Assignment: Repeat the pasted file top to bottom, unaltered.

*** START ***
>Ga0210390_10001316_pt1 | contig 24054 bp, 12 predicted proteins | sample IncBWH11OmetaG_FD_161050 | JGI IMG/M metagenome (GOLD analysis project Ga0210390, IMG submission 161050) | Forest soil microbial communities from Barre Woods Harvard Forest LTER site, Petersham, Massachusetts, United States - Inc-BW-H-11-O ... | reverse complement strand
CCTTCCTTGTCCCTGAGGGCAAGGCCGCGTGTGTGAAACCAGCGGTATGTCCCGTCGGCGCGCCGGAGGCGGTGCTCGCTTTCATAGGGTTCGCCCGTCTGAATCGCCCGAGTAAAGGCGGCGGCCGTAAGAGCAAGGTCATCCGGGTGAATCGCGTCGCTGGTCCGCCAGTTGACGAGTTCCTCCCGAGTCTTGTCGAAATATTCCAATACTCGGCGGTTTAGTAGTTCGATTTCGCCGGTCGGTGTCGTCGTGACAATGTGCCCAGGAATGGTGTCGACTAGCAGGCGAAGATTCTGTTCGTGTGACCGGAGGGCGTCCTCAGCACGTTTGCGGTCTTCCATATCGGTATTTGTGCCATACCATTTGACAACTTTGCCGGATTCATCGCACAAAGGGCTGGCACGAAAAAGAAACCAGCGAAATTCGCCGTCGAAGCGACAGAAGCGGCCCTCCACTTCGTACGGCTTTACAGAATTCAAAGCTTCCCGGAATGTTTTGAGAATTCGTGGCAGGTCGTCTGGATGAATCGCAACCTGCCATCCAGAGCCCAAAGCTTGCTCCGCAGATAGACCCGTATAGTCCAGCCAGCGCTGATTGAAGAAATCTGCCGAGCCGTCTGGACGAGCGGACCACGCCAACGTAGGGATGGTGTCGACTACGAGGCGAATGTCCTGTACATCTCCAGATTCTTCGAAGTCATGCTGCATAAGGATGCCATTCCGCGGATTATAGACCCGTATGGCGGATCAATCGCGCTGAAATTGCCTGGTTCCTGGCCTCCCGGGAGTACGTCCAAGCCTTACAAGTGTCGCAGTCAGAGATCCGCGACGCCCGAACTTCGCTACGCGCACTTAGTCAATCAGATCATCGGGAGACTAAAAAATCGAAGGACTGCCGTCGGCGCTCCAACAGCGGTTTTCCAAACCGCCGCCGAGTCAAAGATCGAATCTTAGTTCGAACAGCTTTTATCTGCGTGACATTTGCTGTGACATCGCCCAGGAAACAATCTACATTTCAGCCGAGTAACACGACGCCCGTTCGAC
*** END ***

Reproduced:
>Ga0210390_10001316_pt1 | contig 24054 bp, 12 predicted proteins | sample IncBWH11OmetaG_FD_161050 | JGI IMG/M metagenome (GOLD analysis project Ga0210390, IMG submission 161050) | Forest soil microbial communities from Barre Woods Harvard Forest LTER site, Petersham, Massachusetts, United States - Inc-BW-H-11-O ... | reverse complement strand
CCTTCCTTGTCCCTGAGGGCAAGGCCGCGTGTGTGAAACCAGCGGTATGTCCCGTCGGCGCGCCGGAGGCGGTGCTCGCTTTCATAGGGTTCGCCCGTCTGAATCGCCCGAGTAAAGGCGGCGGCCGTAAGAGCAAGGTCATCCGGGTGAATCGCGTCGCTGGTCCGCCAGTTGACGAGTTCCTCCCGAGTCTTGTCGAAATATTCCAATACTCGGCGGTTTAGTAGTTCGATTTCGCCGGTCGGTGTCGTCGTGACAATGTGCCCAGGAATGGTGTCGACTAGCAGGCGAAGATTCTGTTCGTGTGACCGGAGGGCGTCCTCAGCACGTTTGCGGTCTTCCATATCGGTATTTGTGCCATACCATTTGACAACTTTGCCGGATTCATCGCACAAAGGGCTGGCACGAAAAAGAAACCAGCGAAATTCGCCGTCGAAGCGACAGAAGCGGCCCTCCACTTCGTACGGCTTTACAGAATTCAAAGCTTCCCGGAATGTTTTGAGAATTCGTGGCAGGTCGTCTGGATGAATCGCAACCTGCCATCCAGAGCCCAAAGCTTGCTCCGCAGATAGACCCGTATAGTCCAGCCAGCGCTGATTGAAGAAATCTGCCGAGCCGTCTGGACGAGCGGACCACGCCAACGTAGGGATGGTGTCGACTACGAGGCGAATGTCCTGTACATCTCCAGATTCTTCGAAGTCATGCTGCATAAGGATGCCATTCCGCGGATTATAGACCCGTATGGCGGATCAATCGCGCTGAAATTGCCTGGTTCCTGGCCTCCCGGGAGTACGTCCAAGCCTTACAAGTGTCGCAGTCAGAGATCCGCGACGCCCGAACTTCGCTACGCGCACTTAGTCAATCAGATCATCGGGAGACTAAAAAATCGAAGGACTGCCGTCGGCGCTCCAACAGCGGTTTTCCAAACCGCCGCCGAGTCAAAGATCGAATCTTAGTTCGAACAGCTTTTATCTGCGTGACATTTGCTGTGACATCGCCCAGGAAACAATCTACATTTCAGCCGAGTAACACGACGCCCGTTCGAC